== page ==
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Regional Cheese Cuisine: Pimento Cheese

Join intern Virginia on her journey to discover how different regions of the US use local cheeses to improve local cuisine. From Vermont cheddar to Wisconsin colby and on to California Monterey jack, she’ll hit the iconic cheese destinations of America and introduce you to regional delicacies and recipes along the way. If you missed it, don’t forget to read last week’s post on Wisconsin Colby.

Have you recently visited your local Costco and been astonished to walk past pimento sushi? While casually flipping through dessert recipes, have you come across one for neon-orange pimento cheesecake? Has a restaurant in your area presented you with the option of pimento grilled cheese? If so, you are one of many to experience the wonderful renaissance of pimento cheese. Chefs and eaters all other the country have recently embraced the orange spread and have been thinking up new and creative ways to show off their new found love of Pimento Cheese.


It may surprise you to learn that pimento cheese was originally a luxury food item. According to Robert Moss of Serious Eats, pimento cheese materialized in the early 20th century in little tea sandwiches for the upper classes in the Carolinas. Because of the high price of cheese and the need to import the peppers, the cheesy spread was not an option for the masses until Kraft Cheese created its processed cheese in 1915. Southerners quickly realized that their local soil was good to grow pimento peppers and soon the cheese spread was open to everyone.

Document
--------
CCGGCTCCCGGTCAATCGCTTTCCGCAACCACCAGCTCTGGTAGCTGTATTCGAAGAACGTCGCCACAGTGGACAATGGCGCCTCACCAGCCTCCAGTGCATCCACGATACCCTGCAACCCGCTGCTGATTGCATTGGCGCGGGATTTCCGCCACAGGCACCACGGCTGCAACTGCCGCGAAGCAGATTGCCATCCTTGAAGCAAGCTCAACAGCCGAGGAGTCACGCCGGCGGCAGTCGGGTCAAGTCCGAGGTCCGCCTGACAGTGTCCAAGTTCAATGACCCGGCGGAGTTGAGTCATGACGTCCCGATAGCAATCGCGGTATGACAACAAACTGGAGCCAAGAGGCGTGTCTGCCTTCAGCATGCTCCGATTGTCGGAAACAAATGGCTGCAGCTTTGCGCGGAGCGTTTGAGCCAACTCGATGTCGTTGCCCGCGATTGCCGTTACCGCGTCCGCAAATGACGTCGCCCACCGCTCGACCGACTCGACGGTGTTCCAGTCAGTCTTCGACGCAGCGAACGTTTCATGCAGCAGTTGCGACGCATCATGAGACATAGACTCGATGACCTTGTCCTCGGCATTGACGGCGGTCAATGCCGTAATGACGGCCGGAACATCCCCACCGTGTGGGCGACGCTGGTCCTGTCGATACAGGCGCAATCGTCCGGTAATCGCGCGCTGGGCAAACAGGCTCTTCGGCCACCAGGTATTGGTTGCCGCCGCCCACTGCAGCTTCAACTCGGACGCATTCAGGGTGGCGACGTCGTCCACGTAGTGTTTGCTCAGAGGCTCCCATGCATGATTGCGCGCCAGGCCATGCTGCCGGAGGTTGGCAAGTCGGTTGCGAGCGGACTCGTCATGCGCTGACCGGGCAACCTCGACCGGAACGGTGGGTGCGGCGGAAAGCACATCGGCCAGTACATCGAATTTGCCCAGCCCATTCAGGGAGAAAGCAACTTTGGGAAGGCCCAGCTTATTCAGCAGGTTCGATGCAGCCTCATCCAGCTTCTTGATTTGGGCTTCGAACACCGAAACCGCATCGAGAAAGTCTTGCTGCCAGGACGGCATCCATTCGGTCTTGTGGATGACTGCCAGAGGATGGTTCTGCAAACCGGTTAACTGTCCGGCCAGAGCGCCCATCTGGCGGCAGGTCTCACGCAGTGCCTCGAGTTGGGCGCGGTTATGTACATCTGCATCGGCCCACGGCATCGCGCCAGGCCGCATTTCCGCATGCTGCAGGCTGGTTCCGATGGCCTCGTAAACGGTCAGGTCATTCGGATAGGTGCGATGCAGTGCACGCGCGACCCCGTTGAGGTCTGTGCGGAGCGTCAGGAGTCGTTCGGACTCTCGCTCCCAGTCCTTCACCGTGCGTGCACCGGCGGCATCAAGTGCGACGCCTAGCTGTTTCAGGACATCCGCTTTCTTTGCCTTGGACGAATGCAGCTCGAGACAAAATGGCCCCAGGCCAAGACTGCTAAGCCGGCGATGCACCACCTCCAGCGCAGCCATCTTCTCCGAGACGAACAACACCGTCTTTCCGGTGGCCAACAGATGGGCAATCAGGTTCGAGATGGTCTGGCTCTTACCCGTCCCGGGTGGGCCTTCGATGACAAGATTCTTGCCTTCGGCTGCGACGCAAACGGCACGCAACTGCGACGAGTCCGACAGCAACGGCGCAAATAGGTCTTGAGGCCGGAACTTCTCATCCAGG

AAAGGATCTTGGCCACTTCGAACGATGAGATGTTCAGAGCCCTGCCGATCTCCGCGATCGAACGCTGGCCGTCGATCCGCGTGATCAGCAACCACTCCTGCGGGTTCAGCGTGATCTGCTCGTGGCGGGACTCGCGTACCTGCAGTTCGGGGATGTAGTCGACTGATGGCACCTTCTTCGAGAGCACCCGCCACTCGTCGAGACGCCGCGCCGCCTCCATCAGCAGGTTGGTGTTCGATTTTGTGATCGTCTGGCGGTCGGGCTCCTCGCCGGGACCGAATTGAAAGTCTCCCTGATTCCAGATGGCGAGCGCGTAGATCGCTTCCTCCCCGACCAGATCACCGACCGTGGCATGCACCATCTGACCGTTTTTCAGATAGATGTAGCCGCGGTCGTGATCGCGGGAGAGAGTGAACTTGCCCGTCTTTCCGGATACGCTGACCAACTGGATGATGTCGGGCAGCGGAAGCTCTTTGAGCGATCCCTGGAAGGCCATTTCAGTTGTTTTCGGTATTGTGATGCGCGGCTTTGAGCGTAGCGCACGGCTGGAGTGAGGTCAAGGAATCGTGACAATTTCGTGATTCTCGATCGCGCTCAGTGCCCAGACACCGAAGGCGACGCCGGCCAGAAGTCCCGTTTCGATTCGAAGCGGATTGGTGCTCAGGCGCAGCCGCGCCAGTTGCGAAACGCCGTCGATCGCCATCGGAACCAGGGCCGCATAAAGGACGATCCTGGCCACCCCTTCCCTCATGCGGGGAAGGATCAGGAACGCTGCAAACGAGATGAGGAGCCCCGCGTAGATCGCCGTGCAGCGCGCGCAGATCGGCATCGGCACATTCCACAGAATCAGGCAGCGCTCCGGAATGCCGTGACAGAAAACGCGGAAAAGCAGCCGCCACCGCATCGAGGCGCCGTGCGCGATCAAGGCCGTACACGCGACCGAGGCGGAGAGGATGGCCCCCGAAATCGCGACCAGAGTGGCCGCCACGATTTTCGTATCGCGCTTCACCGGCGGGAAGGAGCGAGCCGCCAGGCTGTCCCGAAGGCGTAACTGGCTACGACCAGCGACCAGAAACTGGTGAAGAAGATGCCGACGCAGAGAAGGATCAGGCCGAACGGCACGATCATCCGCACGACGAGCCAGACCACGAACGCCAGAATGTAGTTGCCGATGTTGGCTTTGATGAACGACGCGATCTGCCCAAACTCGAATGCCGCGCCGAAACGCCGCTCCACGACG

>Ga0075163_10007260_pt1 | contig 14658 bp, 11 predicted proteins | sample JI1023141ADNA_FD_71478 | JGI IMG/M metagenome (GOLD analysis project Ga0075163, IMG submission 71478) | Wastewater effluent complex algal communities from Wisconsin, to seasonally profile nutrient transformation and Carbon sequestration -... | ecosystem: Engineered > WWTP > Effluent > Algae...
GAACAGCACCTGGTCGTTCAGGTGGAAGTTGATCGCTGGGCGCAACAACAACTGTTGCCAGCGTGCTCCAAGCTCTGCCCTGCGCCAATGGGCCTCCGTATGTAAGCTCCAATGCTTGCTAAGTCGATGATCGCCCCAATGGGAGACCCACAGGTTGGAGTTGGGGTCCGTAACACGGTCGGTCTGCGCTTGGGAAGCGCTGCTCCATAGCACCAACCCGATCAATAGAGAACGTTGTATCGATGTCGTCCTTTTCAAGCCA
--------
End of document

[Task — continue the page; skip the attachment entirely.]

As time progressed pimento cheese became an easy staple for a factory worker’s meal. It was easy to assemble, easy to store, and delicious. In a day and age when workers were expected to work through lunch, pimento cheese was that perfect quick and accessible something to get them through the day.

In the 1930s and 40s, when men were often laid off from jobs or sent overseas during the war, women increasingly entered the workforce. Since one of the most marketable skills many women of this time had was cooking, they took their knowledge to the job market, and several restaurants and companies started selling pimento cheese as a variety of salad. Karlie Keith Fisher founded the Fisher brand in Raleigh, NC, in 1928, Jessie Thomas Buie opened the Biscoe Sandwich Shop in Biscoe, NC, in the 1940s, and Ruth Ross started Ruth’s Salads in Charlotte, NC, in the ’50s. Though these companies have either closed or moved operations overseas, pimento cheese is still immensely popular in North Carolina.

Interestingly, pimento cheese never lost its appeal for the upper classes and still remains a staple for Southern teas and ladies lunches, even though it was popularized by the working class.

Why It’s Back 

I was fortunate enough to interview the Queen of Pimento Cheese, Emily Wallace, and asked her some questions about the spread that she calls a ubiquitous part of her life. Wallace chose to write her master’s thesis on Pimento Cheese and has since been a pimento and Duke’s mayonnaise advocate on her website.